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Galapagos Giant Tortoises (Chelonoidis spp.) Fact Sheet: Physical Characteristics

General Appearance

Notable traits

  • Among the largest (extant) terrestrial reptiles (Blake et al. 2015a)
  • Some traits differ between species and islands (Caccone et al. 1999)
    • Shell shape
    • Maximum adult size
    • Length of neck and limbs
  • Neck
    • Long and thin (Bonin et al. 2006)
  • Bony scales on forelimbs (McDougal 2000)
    • Like most tortoises
    • Called “osteroderms”
  • Head
    • Triangular (Bonin et al. 2006)
    • Upper jaw weakly hooked (Zug 2013)
    • Mandibles with sharp edges for cutting and tearing vegetation (de Vries 1984)
  • Eyes
    • Dark (Standford 2010)
  • Shell (Bonin et al. 2006)
    • Black or brown
      • Fine, light-colored lines along seams between scutes (bony plates of shell)
    • No nuchal scute (scute located centrally at the anterior edge of the carapace)
      • Present in Aldabra tortoises

Shell functions (Chiari et al. 2009)

  • Protection
  • Regulation of body temperature (thermoregulation)
  • Facilitation of mating and reproduction
  • Ability to turn over (“self-righting”)
  • Locomotion
  • Storage of water, fat, and wastes

Carapace shapes (Schafer 1982; Poulakakis et al. 2008; Poulakakis et al. 2015, except as noted)

  • Only living giant tortoise lineage that shows two different shell shapes (Chiari et al. 2009)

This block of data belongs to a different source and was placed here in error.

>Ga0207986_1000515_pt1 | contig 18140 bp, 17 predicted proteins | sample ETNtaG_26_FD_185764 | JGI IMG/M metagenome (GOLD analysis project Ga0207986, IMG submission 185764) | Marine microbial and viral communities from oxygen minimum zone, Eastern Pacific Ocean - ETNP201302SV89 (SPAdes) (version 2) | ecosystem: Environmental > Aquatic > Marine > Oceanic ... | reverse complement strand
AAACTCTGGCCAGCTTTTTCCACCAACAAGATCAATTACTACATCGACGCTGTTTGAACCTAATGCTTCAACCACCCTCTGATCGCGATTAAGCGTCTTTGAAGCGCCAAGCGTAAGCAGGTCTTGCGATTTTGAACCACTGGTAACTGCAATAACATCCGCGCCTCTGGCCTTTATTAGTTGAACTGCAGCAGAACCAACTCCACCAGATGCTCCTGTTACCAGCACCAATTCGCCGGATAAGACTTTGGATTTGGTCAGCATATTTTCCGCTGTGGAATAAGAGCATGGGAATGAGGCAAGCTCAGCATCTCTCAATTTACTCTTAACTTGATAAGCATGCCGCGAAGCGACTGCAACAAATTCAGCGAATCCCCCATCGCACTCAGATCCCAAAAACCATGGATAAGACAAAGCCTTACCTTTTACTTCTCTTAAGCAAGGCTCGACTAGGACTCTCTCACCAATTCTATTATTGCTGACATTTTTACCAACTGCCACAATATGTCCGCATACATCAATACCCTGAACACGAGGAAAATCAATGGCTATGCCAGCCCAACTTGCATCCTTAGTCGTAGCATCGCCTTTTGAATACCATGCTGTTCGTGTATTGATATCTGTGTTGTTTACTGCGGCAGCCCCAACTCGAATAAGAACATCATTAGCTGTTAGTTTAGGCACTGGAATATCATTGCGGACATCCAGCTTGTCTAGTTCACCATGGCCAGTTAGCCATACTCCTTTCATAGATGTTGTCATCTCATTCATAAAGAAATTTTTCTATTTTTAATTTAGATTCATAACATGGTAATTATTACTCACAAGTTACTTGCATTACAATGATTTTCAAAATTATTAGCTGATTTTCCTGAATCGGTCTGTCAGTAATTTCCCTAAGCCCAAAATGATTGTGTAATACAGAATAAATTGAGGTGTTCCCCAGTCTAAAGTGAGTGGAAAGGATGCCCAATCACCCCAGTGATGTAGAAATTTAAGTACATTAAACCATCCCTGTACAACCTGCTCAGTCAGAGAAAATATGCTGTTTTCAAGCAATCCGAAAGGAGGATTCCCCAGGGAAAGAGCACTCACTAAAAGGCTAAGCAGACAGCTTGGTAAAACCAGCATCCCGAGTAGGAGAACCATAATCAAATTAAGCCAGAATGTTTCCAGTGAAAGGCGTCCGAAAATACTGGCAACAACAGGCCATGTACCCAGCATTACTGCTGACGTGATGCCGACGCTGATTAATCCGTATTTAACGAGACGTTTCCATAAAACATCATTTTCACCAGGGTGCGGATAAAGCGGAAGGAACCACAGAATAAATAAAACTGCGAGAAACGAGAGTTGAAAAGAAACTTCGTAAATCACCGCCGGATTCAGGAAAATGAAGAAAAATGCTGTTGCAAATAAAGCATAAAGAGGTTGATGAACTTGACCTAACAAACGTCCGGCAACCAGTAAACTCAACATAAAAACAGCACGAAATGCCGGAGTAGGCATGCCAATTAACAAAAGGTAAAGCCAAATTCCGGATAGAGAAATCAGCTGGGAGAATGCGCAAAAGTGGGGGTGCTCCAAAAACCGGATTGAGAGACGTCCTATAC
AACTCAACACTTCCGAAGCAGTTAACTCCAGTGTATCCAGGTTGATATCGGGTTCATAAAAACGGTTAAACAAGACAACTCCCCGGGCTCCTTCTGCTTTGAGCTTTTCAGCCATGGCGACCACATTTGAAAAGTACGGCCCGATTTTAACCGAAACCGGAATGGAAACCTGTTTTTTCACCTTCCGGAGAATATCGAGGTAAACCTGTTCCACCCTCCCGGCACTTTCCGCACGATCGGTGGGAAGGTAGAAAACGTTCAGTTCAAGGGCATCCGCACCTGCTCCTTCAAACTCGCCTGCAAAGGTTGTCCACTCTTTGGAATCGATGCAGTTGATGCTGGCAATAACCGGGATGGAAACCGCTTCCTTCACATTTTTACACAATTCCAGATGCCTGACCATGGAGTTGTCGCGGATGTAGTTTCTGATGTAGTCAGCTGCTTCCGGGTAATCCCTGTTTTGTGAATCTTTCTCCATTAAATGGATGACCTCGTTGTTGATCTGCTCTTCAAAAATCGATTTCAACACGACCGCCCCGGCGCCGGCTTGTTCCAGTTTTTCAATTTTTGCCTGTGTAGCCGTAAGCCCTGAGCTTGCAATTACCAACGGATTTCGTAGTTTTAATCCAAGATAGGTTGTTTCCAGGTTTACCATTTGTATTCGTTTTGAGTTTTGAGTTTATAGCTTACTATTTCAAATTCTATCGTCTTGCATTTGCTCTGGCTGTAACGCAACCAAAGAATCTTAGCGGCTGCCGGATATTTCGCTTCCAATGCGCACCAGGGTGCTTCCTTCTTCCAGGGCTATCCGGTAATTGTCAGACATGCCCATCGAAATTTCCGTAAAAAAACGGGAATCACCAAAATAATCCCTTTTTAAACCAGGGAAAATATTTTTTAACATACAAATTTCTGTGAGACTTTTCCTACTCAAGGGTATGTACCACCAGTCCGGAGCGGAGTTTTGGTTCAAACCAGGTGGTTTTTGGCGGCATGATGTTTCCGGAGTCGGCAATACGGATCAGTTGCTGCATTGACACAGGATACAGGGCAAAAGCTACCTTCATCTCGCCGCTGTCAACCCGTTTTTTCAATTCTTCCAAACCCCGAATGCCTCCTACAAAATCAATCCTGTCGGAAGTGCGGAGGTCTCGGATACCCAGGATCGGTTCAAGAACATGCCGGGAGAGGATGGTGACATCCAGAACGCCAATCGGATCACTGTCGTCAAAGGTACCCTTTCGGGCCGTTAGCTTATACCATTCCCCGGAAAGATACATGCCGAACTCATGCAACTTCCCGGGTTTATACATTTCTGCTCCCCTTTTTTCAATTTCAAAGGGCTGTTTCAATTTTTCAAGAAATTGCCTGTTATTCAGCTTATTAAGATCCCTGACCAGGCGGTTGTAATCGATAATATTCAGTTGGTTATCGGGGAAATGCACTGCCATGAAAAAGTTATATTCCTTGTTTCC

• First described by Van Denburgh (1914)
  • “Saddle-back”
    • Sharply raised anterior opening of the carapace
    • Proposed adaptations
      • To feed on high-growing vegetation in dry habitats
      • To raise head high in competition for dominance
    • Extant Giant Galápagos Tortoises (GGTs): from islands of Española, San Cristóbal, Pinzón
    • Extinct Giant Galápagos Tortoises (GGTs): from islands of Pinta, Floreana, Gernandina
  • “Domed”
    • Rounded
    • Extant GGTs: from islands of Isabela and Santa Cruz
  • Variation within these broad categories (Chiari et al. 2009; Standford 2010)
    • Sometimes called “intermediate”
    • May be influenced by selection pressures and environment-related plasticity

Hatchlings (Bonin et al. 2006)

  • Small, but similar to adults in appearance
  • Shell shape
    • Flat and oval
  • Coloration
    • Uniformly dark or with subtle rings on each scute

Sexual Dimorphism

  • Size differences
    • Males (Bonin et al. 2006)
      • Up to 2-3 times the size of females
    • More pronounced in saddleback species (Standford 2010)
      • Possibly due to harsher environmental conditions
  • Shell shape of males
    • More variation in some species (Chiari et al. 2009)
      • Due to more rapid shell growth
    • Concave plastron (lower shell) (Standford 2010)
      • To facilitate mating
  •  Long tail in males (Standford 2010)
    • Used in mating

Keeping a Healthy Weight

Galapagos Tortoise being weighed by a zookeeper

Weighing a juvenile Galápagos giant tortoise at the San Diego Zoo, 1961.

As adults, Galápagos giant tortoises weigh hundreds of pounds. Males are much heavier than females.

Image credit: © San Diego Zoo Wildlife Alliance. All rights reserved.

Strong Support

Elephantine foot of a Galapagos tortoise

The sturdy, elephant-like feet of Giant Galápagos Tortoises help to support their heavy bodies.

Image credit: Peter Wilton, made publically available via Wikimedia Commons; CC by 2.0 license.

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